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Control Air: Compressed Air Usage on Ships

written by: Ricky • edited by: Lamar Stonecypher • updated: 5/8/2009

Can air be used to control different types of critical functions? Well in the compressed form it is possible to do so and is known as control air. Learn about the uses of control air on board a ship.

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    Air is a freely available natural resource, yet we know how important it is for industrial processes. I will be talking here about the use of air on board various types of ships for different uses. A ship is a moving plant with different types of machineries which are required to take the plant from one place to other place. We learnt about air compressors in a previous article and know that compressed air is stored in tanks of appropriate capacity. This air can be used for various uses such as control purposes and this is known as control air. We will leave the discussion about process air or working air for later

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    Uses of compressed air for control

    What we did not see in our article regarding air compressors was that the air is also filtered and dried out before being actually used for any purpose. After going through all the phases of compression, collection, pressure control, filtering and drying; finally the air is ready to be used for control purposes. There are many uses of control air on board ships.

    • Control air plays a vital role in propulsion of ship and it is used for controlling the function of ship engines including

      • Ship’s engine speed
      • Direction of running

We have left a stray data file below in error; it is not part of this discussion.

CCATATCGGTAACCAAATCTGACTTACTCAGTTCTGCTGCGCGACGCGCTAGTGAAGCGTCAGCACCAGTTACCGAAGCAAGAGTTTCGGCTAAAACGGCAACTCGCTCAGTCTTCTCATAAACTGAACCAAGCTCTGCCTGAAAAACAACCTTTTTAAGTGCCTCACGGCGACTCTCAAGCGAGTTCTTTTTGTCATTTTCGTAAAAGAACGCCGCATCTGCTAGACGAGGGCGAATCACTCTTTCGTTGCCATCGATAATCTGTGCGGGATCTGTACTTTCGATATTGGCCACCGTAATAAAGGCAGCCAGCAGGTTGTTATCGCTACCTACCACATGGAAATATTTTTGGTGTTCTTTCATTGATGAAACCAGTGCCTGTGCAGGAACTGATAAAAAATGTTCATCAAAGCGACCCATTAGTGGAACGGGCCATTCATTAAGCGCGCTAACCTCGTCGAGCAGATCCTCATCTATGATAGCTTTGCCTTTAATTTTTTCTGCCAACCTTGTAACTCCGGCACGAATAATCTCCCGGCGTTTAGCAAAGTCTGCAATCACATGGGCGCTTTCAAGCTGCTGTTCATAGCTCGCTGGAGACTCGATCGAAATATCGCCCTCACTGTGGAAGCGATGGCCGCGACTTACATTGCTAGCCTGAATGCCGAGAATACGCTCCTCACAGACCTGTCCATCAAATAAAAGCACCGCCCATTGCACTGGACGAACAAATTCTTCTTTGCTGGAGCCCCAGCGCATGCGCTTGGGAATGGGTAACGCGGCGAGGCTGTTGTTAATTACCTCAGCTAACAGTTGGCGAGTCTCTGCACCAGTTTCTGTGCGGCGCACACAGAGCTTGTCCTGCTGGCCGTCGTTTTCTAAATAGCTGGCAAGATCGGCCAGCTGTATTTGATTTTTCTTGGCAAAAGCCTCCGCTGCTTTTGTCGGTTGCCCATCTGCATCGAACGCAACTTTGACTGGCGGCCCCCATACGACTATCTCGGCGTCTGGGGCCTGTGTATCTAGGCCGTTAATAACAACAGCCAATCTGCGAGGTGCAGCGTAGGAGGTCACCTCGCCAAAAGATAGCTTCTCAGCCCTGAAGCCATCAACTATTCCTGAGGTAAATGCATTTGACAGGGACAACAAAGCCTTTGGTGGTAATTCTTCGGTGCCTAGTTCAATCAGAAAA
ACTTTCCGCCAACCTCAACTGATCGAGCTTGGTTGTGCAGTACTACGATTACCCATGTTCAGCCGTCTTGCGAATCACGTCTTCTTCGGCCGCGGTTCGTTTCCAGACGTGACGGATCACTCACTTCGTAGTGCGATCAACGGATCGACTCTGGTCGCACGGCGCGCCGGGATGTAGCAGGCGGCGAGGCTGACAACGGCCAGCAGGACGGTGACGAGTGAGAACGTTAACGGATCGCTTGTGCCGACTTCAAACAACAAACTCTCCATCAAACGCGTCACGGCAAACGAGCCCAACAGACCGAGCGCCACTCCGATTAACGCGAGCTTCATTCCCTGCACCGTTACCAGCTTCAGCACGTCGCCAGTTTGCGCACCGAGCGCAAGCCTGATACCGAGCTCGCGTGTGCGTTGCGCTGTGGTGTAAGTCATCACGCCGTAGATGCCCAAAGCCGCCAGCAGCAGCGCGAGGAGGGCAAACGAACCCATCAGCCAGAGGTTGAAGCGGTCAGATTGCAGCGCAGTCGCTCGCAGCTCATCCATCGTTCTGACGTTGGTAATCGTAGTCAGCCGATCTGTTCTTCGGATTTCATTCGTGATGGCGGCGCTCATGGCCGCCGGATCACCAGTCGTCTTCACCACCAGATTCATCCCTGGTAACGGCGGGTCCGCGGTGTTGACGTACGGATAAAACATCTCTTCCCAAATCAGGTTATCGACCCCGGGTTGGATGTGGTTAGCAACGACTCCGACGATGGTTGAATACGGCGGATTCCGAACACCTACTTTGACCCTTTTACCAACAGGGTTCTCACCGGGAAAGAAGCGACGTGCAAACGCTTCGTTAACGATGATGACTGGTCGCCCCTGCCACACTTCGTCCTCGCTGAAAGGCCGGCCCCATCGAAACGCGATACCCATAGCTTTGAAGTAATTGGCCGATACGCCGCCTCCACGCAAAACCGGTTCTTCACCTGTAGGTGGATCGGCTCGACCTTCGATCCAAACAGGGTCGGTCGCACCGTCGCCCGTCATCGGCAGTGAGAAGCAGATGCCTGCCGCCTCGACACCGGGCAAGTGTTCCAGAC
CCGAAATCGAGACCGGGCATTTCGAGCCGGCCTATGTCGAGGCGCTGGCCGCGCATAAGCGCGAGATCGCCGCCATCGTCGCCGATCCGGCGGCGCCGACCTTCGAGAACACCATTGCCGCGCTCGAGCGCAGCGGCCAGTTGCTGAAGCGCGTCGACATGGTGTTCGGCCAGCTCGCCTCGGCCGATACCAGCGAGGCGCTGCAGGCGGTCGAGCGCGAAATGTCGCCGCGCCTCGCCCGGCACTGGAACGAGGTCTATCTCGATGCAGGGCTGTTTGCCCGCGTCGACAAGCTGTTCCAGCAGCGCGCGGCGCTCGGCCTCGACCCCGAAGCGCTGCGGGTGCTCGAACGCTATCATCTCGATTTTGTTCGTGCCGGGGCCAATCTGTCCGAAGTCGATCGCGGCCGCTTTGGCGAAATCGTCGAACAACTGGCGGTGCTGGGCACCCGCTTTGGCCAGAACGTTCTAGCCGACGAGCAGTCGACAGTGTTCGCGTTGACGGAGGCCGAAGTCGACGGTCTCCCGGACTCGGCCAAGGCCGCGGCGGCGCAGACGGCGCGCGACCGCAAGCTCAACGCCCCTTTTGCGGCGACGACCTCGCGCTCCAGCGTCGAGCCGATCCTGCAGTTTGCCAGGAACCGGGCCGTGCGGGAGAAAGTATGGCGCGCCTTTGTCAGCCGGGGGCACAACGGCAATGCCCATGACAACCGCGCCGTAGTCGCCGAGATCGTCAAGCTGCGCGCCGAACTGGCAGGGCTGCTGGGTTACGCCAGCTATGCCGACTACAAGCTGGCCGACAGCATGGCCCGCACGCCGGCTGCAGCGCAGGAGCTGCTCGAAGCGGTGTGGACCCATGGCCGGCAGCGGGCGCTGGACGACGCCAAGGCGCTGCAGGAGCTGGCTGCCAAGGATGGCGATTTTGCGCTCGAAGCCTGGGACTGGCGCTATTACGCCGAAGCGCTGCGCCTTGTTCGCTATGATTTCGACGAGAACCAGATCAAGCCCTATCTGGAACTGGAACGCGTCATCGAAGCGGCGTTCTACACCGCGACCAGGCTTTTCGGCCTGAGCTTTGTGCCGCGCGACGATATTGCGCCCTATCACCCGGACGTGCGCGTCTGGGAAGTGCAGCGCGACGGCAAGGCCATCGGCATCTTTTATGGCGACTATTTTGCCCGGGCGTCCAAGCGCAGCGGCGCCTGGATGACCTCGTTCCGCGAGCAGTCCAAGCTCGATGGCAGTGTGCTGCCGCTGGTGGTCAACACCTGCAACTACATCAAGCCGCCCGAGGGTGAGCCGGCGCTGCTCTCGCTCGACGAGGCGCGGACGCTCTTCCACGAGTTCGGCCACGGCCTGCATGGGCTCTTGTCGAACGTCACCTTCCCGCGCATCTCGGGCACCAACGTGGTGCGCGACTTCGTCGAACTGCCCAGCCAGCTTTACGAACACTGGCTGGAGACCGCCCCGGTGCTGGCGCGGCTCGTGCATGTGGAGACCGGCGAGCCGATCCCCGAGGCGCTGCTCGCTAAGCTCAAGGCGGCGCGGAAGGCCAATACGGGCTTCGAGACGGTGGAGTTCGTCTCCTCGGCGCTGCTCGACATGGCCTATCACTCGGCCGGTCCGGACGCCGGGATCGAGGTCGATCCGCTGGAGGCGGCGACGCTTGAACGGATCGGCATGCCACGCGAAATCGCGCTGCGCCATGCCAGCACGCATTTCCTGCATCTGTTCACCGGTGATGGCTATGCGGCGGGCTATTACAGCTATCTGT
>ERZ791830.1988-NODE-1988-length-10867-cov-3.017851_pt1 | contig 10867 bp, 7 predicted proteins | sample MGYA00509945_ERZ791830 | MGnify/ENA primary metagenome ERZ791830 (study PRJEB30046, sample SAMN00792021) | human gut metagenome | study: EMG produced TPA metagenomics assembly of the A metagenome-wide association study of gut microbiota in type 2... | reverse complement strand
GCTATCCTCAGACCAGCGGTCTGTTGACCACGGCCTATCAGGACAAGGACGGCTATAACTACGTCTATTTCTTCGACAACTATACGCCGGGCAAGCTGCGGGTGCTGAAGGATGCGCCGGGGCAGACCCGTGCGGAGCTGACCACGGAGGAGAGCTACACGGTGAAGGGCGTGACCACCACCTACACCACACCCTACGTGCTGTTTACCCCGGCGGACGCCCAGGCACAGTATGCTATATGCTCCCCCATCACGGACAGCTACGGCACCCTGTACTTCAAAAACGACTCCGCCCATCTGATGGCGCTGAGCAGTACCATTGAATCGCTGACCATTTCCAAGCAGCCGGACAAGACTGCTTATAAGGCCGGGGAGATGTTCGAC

• Starting/stopping/reversing

    • The engine room of the ship is the power plant of the vessel and vital for its operation. There are many uses of control air in engine room which is widely known as the heart of the ship. Most of the pipe lines in engine rooms are fitted with valves. Some of these valves are manually operated but some valves related to critical operations also have pneumatic control which refers to the use of control air for opening and closing of these valves in a remote-controlled fashion.

    • Steam is a necessary ingredient on board ships and boiler in the engine room generates steam to heat the engine fuel, water and air. Control air is used to provide signals to these boilers during their operation.

    • As you will remember from the study about types of propellers on the ship; a propeller is basically a fan which rotates to move the ship. This propeller is driven by the main engine of the ship via a shaft which is protruding outside into the water from the ship’s hull. This shaft is known as the propeller shaft and it has a big diameter and you can well imagine what can happen with such a massive shaft protruding out from the ship. Obviously it needs an arrangement to seal the inflow of sea water from the place between the shaft and the space meant for the shaft to protrude out into the water. Rudder & Propeller   You can see the propeller and rudder arrangement in the adjoining diagram

    • This penetration is sealed through combination of seals and control air thus preventing the open sea coming into engine room of the ship.

    • Last but not least on small ships, engine and propeller shafts are coupled with clutch and control air is used for clutch in and out operations thus providing wonderful control of ship.

    Hence we see that control air serves a lot of useful purposes on board a ship.